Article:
Other than that, this was an excellent book. I recommend it to anyone who enjoys historical fiction, needs something for their book club, or thinks that Gone with the Wind is a realistic depiction of the Antebellum South.

VenCo by Cheri Dimaline
Date finished: March 11, 2023
Rating: A ⭐⭐⭐⭐

This book was such an adventure! If you enjoyed the Practical Magic books by Alice Hoffman, this one would be right up your alley. However, this one has more inclusivity and a stronger feminist edge.

We meet Lucky, who doesn’t seem to live up to her name. She lives with her Grandmother and works a series of temp jobs to support them. She’s just learned that they are being evicted from their apartment. Then a woman appears with an offer that seems too good to be true, and all Lucky has to do is go to Salem, Massachusetts.

Yes, there are witches, and they are the best kind of witches. There is also a quest and a formidable foe. We also have a zany grandmother. All of these characters are expertly drawn, with Lucky in the middle. Lucky is that sort of character that any reader will relate to. Dimaline draws all these characters into an intriguing web that keeps you turning the pages.

I only had two small issues with this book, both of which fall under the “me problem” umbrella. First of all, this book uses the historically inaccurate idea that the Salem Witch Trials took place in what is now Salem, Massachusetts. (Look this up…the trials actually happened in what is now Danvers, Massachusetts). My inner historian heart shudders whenever this happens.

Secondly, while this book does not end on a cliffhanger, it does end on a precipice. To me, this story is just beginning, and if I don’t get a sequel to it, I’ll feel like I’ll be stuck in VenCo limbo-land!

I highly recommend this book and I pray that there is more to come!

The Mysterious Case of the Alperton Angels by Janice Hallett
Date finished: March 14, 2023
Grade: A ⭐⭐⭐⭐

Janice Hallett will mess with your mind.

In her third novel, she once again gives us a twisty and intriguing mystery, but she also raises the bar. This novel will bury itself into your psyche without you even knowing it.

The premise is deceptively simple. A true-crime writer is commissioned to write about an 18-year-old cult-related crime, only to find that her former nemesis is covering the same case. Reluctantly, they realize they need to work together–to a point. But this crime is so much more than what meets the eye.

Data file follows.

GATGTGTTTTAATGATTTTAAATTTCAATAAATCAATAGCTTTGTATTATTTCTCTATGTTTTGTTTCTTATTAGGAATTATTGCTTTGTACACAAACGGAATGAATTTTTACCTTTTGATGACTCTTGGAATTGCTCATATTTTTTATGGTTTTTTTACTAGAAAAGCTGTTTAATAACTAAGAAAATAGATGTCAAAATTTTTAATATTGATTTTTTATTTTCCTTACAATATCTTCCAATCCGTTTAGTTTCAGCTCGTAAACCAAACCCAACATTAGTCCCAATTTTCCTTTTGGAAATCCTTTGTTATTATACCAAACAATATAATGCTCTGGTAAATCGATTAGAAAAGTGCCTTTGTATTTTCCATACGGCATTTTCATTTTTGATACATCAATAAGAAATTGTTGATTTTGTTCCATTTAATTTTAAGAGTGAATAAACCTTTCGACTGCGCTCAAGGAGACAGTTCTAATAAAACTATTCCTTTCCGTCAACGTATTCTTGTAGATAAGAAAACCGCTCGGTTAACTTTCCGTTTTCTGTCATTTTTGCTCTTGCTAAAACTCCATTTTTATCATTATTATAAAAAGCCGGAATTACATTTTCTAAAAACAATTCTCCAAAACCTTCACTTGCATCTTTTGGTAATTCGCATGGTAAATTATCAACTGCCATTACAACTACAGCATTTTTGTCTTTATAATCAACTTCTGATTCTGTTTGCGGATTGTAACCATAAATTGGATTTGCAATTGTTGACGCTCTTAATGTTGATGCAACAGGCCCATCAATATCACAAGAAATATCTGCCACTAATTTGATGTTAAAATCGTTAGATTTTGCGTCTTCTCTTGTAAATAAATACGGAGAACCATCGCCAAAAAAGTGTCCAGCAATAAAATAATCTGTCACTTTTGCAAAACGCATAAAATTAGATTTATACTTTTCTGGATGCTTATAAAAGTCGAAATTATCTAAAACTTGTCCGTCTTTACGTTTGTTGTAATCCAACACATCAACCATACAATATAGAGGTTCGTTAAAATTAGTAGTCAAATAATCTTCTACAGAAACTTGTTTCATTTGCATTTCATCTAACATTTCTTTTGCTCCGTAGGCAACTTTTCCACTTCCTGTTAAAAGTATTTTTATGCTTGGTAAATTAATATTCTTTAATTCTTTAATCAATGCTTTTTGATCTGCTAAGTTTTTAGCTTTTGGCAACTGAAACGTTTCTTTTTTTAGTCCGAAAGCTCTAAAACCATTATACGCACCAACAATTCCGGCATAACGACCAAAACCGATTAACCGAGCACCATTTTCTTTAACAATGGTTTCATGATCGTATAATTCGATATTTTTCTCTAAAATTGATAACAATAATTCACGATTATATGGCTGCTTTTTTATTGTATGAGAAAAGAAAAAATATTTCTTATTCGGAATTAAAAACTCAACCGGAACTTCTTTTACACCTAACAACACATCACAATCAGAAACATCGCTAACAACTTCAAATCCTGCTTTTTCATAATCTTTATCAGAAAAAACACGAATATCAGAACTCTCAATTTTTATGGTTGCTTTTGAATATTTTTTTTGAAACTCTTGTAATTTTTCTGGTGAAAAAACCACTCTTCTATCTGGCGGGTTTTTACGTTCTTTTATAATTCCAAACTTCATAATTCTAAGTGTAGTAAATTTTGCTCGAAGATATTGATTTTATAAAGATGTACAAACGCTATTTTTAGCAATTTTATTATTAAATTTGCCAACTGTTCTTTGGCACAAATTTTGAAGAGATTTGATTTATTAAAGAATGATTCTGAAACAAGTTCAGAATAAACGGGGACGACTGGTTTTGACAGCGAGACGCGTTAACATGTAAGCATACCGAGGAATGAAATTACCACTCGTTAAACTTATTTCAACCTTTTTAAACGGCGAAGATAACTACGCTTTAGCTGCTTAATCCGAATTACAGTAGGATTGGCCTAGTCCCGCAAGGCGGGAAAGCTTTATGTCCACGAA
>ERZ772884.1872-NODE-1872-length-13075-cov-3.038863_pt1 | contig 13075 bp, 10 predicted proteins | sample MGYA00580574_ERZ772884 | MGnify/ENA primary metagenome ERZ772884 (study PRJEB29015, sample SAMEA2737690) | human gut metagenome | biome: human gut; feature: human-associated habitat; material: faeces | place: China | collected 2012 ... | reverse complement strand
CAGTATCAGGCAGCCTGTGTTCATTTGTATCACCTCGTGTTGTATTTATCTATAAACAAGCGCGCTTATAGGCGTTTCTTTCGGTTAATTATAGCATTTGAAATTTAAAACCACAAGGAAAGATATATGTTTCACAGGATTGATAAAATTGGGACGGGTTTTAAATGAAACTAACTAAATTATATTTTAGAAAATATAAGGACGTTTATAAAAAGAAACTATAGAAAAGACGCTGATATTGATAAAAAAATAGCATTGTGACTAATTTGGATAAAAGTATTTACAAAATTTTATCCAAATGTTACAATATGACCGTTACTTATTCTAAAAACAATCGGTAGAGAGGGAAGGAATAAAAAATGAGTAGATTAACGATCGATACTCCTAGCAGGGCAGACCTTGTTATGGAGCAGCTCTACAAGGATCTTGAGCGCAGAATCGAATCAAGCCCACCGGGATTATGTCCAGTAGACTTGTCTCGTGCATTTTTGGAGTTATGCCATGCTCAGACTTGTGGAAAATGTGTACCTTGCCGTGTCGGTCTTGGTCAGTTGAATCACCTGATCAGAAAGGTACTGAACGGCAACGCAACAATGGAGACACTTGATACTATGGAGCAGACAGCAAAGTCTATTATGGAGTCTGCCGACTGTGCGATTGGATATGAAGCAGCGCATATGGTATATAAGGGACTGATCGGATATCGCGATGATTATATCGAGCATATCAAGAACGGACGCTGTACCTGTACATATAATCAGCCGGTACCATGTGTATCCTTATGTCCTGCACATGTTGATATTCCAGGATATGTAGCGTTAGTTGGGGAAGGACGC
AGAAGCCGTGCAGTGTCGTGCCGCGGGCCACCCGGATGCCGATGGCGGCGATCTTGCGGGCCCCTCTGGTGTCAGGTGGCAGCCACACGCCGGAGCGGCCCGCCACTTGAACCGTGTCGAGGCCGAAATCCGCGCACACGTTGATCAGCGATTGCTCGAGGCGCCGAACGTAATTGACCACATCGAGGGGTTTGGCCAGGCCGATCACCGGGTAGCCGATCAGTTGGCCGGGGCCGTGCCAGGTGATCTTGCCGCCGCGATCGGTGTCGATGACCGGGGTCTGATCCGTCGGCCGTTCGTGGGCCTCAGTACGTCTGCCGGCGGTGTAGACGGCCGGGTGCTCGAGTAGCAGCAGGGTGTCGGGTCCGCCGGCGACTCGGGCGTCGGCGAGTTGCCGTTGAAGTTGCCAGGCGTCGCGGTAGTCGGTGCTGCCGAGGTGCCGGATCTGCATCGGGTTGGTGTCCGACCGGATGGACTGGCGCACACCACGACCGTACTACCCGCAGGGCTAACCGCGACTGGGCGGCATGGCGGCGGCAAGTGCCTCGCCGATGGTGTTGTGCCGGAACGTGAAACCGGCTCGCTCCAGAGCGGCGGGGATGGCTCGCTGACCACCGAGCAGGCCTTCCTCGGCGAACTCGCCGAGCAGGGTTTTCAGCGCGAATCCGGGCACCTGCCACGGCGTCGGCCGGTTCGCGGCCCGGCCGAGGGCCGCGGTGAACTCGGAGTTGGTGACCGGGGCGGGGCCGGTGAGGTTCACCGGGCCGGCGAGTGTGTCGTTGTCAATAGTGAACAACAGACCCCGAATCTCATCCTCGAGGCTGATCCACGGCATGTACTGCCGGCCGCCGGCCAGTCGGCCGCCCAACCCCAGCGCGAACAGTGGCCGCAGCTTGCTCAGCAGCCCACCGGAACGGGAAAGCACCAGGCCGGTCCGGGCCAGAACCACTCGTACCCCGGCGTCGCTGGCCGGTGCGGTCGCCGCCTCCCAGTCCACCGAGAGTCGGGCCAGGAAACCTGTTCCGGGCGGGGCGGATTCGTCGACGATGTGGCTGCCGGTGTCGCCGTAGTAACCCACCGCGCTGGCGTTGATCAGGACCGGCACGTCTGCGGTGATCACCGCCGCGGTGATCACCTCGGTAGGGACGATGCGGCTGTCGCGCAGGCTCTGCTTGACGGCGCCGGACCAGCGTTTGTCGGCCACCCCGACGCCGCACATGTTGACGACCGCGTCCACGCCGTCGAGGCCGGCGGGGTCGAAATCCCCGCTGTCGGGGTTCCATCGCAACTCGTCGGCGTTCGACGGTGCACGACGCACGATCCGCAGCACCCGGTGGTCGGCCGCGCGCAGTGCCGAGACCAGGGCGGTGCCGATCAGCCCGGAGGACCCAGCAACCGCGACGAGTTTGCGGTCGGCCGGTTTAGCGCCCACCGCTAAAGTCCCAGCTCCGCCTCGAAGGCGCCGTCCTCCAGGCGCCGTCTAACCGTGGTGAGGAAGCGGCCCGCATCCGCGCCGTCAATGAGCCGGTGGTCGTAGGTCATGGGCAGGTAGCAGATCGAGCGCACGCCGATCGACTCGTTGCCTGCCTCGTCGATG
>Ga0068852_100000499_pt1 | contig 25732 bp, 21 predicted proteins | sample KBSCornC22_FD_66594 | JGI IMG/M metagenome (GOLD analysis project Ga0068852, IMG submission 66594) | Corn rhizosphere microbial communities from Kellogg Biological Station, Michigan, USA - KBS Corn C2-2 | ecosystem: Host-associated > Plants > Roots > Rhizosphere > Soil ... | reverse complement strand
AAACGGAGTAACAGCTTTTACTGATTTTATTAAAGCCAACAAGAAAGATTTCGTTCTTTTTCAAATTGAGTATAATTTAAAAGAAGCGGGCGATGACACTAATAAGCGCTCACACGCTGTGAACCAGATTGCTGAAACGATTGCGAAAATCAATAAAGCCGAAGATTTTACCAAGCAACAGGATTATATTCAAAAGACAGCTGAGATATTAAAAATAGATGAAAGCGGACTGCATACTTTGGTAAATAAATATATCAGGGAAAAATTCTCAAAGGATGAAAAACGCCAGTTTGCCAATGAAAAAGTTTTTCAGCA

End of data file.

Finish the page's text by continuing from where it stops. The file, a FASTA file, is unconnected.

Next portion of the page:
While this book is fiction, it definitely captures that true crime feel. Using her signature epistolary style, we feel like we are working alongside Amanda and Oliver as they try to figure out what happened that bloody night 18 years before and what happened to the baby at the center. I must admit that I felt quite smug about halfway through because I was sure I knew how this book would turn out. Spoiler: I was nowhere near the truth. Hallett has fooled me in all three of her novels, and I am confident that she will continue to do so in her future novels.

This book is unlike her previous novels in two ways. This book left me feeling very unsettled. Yes, it is about a cult, but it is also about the cruelty humans can inflict on each other and the great harm that can result from it. Hallett tells more than one story here, but both bring this point to light.

The second difference was probably the only drawback for me with this novel. Her first two novels were heavily puzzle-based. They were the most mixed-up Rubik’s Cube that Hallett systematically put back into order. While this book was twisty, there wasn’t really that same puzzle element. Even though I found this book incredibly enjoyable, I still found myself missing that one facet of her storytelling.

All in all, this was an excellent novel that kept me turning the pages and wrapped up in the crime.

The Queen of Dirt Island by Donal Ryan
Date finished: March 18, 2023
Rating: B+ ⭐⭐⭐½

Sometimes books come to you as happy coincidences. This was a book I had put on hold at the library ages ago, forgot about, and then was surprised when the notification came through. Even better, the stars aligned, so I read this up to and over St. Patrick’s Day. While it isn’t about St. Patrick leading the snakes out of Ireland, it is a very Irish book and one that fits the time perfectly for me.

This is a story of three women; we start with the birth of Saoirse, then we have Saoirse’s mother, Elaine, and her paternal grandmother, Mary. I enjoyed watching how these women’s relationships operated and grew through the years. While they spent their lives together, they were essentially without a central male relative (there were male relatives, but they seemed to be relegated to the edges of the narrative).

When I started this book, I thought it was historical fiction because it had that “feel.” However, while the book starts in approximately the early 80s, it goes to the modern day, so it clearly does not belong in that genre. This is a slice-of-life book; we start with Saoirse’s birth and follow these three women until Saoirse’s adulthood. If you love a very character-driven novel, this may be for you. However, if you need more, or even some, plot, you might find yourself frustrated here.

While I enjoy a character-driven novel, I wish there was more plot. I am not looking for an action-driven book, but I sometimes wondered why I was reading this. And even though the prose was lovely, there were a few points where I felt Ryan had gotten himself tangled up in his words, and I had to re-read a paragraph a few times to understand what he was trying to say.

I ultimately enjoyed this book, although I’m unsure how long it will stay with me. Yet, this hit the Irish spot for my St. Patrick’s Day reading.

What I’m currently reading:

And here’s my weekly reading update. I also include some of my vacation reading plans in this one…

5 thoughts on “Weekly Reads – March 19, 2023

  1. Enjoy Arizona, I hear its a beautiful place. Exciting times with new paths being forged by your two offspring. Looks like largely a great reading time.


  2. Have a great trip! I’ve missed your weekly posts but understand that sometimes life gets in the way. Minnesota has this thing that lets high school juniors and seniors attend college on the school’s dime which lets many of them get out of high school with two years of college done and paid for. It is great for kids mature enough to deal with the freedom of college at a young age. Come see my week here. Happy reading!


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About Melinda